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Quick vs. slow 39

Posted 1 week ago

Our YouTube channel has more than 120,000 subscribers and boy do they like to comment on my daily videos. Which is great because, for the most part, comments made are actually kind and encouraging. Of course, there’s the occasional commenter that gets up on the wrong side of the bed or who had the misfortune […]
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Analog product of the year 52

Posted 1 week ago

“Wow!” That’s about all I could say when I learned PS Audio’s Stellar Phono Preamplifier had been named by the editors at Stereophile Magazine as their Analog Product of the year. “Wow!” Congratulations to the entire PS Audio engineering team who worked hard to build this beauty. And a special shout out to the product’s […]
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Adjectives vs. nouns 45

Posted 2 weeks ago

Near the end of summer Terri and I decided one way to get out of the house without worrying too much about being unsafe was to take advantage of Boulder’s many bike trails. Our city has 300 miles of bikeway, including 96 miles of bike lanes, 84 miles of multi-use paths, and 50 miles of […]
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The character assassination of salt 38

Posted 2 weeks ago

We generally associate salt with unessential nice-to-have seasonings, condiments, and food enhancers. I would argue salt is instead a critical ingredient. Salt fundamentally changes food. It denatures the rigid structure of proteins, making their flavors tastier and more aromatic. Salts bring out aromas by releasing specific molecules from food into the air, which in turn […]
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Retail therapy 34

Posted 2 weeks ago

Color me appreciative of learning a new lexicon of terms, chief among them Covid-fatigue, and retail therapy. Laugh at my naivety if you will. Truth is, I don’t get out very often and I never spend any time in social media haunts (and if we’re starting a list, I am also fashion challenged). But if […]
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Discrimination 35

Posted 2 weeks ago

All distortions are not created equally despite the fact we’re told we should strive to have none. For example, harmonic is less objectionable than intermodulation, but if one simply weighs overall distortion numbers without qualifications, or listing all types of distortion, knowledge of the sonic outcome can never be reached simply by these numbers. The […]
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The illusion of fixed 37

Posted 2 weeks ago

Standing atop Flagstaff mountain, one of the highest points in Boulder Colorado, I feel anchored. Immovable. And yet I am intellectually aware that is but an illusion. That I am actually held by gravity to a single point on a huge sphere spinning at 24,000 miles an hour while rotating around a 584,000,000 mile arc […]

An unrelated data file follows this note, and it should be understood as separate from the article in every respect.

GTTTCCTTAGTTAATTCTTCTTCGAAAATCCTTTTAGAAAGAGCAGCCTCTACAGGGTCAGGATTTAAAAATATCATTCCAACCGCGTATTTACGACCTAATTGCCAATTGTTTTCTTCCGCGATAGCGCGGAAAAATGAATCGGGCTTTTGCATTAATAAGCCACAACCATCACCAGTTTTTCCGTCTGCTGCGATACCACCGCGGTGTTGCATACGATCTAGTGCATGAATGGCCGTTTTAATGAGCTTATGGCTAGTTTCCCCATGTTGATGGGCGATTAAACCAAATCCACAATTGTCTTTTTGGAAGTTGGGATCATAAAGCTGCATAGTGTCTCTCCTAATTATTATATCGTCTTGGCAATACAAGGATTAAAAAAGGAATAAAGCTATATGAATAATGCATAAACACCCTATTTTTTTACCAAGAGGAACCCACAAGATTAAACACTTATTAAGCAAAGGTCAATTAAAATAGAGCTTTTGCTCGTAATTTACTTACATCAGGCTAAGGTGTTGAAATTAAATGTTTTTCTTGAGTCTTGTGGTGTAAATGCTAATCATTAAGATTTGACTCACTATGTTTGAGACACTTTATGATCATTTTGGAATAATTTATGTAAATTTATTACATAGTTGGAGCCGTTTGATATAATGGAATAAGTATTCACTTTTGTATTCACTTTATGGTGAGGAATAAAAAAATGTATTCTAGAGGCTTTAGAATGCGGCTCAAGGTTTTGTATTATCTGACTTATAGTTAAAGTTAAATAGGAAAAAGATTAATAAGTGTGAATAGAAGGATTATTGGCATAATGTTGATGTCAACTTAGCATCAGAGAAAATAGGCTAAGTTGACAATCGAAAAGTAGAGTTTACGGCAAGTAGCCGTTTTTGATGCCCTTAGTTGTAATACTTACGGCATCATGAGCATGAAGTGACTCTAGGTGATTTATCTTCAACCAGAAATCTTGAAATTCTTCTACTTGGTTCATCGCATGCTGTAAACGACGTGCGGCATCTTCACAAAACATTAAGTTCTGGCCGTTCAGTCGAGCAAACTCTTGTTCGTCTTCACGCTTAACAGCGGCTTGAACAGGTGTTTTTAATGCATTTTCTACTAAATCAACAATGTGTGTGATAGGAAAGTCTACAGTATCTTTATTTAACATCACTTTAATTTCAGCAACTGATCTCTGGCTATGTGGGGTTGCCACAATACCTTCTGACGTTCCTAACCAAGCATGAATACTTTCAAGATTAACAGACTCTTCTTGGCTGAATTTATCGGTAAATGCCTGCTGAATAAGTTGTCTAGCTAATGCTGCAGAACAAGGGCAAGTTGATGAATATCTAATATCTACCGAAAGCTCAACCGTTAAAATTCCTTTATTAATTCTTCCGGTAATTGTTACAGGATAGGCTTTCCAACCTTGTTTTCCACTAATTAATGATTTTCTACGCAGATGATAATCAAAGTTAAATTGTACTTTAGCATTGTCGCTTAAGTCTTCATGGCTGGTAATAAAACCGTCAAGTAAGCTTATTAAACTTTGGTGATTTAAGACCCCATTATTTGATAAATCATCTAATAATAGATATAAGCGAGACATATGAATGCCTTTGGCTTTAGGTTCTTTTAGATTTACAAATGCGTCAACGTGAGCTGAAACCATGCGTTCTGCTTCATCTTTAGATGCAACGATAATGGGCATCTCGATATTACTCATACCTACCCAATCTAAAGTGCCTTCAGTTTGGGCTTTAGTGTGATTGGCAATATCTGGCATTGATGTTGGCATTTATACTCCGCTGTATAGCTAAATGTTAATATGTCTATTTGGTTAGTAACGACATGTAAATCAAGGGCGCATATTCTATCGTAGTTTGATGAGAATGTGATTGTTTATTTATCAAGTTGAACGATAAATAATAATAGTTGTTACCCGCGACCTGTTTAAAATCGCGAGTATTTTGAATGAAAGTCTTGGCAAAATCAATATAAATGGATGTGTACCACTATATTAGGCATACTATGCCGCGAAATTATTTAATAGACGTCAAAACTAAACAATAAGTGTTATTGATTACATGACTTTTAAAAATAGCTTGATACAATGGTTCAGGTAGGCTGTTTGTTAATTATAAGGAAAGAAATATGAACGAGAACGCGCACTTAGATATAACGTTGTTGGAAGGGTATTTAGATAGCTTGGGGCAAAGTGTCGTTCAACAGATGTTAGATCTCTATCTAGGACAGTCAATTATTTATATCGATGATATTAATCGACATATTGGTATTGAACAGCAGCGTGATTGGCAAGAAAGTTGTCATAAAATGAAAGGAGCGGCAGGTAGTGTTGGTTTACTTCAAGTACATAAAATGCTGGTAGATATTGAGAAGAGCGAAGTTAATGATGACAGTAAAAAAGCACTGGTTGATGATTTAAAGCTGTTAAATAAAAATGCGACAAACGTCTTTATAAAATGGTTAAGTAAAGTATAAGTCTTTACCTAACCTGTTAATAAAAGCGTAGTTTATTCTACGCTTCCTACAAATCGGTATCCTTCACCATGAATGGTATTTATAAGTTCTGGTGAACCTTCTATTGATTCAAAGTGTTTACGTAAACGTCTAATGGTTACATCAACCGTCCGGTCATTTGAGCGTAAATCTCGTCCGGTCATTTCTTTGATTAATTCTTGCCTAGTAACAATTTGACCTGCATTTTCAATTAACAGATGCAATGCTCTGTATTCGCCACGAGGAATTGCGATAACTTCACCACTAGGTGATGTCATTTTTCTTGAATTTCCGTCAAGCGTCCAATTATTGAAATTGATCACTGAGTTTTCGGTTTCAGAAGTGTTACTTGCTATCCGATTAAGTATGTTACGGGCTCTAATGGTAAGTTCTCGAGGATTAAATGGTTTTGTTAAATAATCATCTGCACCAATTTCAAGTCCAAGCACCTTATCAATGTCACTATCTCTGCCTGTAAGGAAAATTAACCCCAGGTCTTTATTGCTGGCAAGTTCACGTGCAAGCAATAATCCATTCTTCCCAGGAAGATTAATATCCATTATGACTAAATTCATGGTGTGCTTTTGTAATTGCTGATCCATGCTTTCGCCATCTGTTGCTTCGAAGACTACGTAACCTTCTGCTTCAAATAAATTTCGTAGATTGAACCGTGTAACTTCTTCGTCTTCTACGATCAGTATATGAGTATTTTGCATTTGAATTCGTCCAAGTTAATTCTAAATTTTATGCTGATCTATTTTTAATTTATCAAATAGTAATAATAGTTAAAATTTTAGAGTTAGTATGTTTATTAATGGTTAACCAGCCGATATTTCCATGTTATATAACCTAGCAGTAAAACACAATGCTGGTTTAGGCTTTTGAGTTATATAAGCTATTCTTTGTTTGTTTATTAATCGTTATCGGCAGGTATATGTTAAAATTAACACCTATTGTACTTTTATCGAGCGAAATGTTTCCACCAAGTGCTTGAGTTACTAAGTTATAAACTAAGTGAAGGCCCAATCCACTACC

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Tunnel lights 18

Posted 2 weeks ago

There’s the old joke that one hopes the light at the end of the tunnel isn’t an approaching train (something that actually happened to me and my son Sean once, but that’s another story, one we’re able to retell because we were fast on our feet). I am often asked what the end goal is […]
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Uncovering secrets 24

Posted 2 weeks ago

As a young lad, I remember staring at my grandfather’s fireplace mantle where sat a majestic ship in a bottle. It was a three-mast schooner with big billowing white sails jutting out of the dark brown wooden hull perched on a wavy blue bed of stylistic ocean. It had to be a good ten inches […]
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Tinkering 21

Posted 3 weeks ago

One hundred years ago a tinker was a traveling craftsman skilled in the art of metal repair. He would be invited into homes to repair eating utensils and small metal objects. Today, in our disposable society, there’s no need for a person to repair a mangled spoon or a fork’s broken tine. We just throw […]
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Election day 56

Posted 3 weeks ago

Terri and I voted weeks ago and placed our ballots in the Boulder ballot dropbox. We’ve already received email confirmation they were recorded and counted. One more important thing off our list of to-dos. Hopefully, you’ve done the same. But, if not, today’s the day to cast your vote. Voting is important. Your voice will […]
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Is louder better? 60

Posted 3 weeks ago

If we’re playing a dynamic piece of music at a moderate level it’s likely we’ll not hear the soft parts of the score. A little compression would enable us to hear both the softest and loudest passages. Yet to purists, compression is about as acceptable as farting in a crowded room. Let us not be […]
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The FET 14

Posted 3 weeks ago

One of the most important secret weapons available to the high-performance stereo equipment designer is the Field Effect Transistor, better known as the FET. Originally envisioned by Austrian physicist Julius Edgar Lilienfeld in 1925 and then again by Oskar Heil in 1934—yes THAT Oscar Heil, the inventor of what is still to this day one […]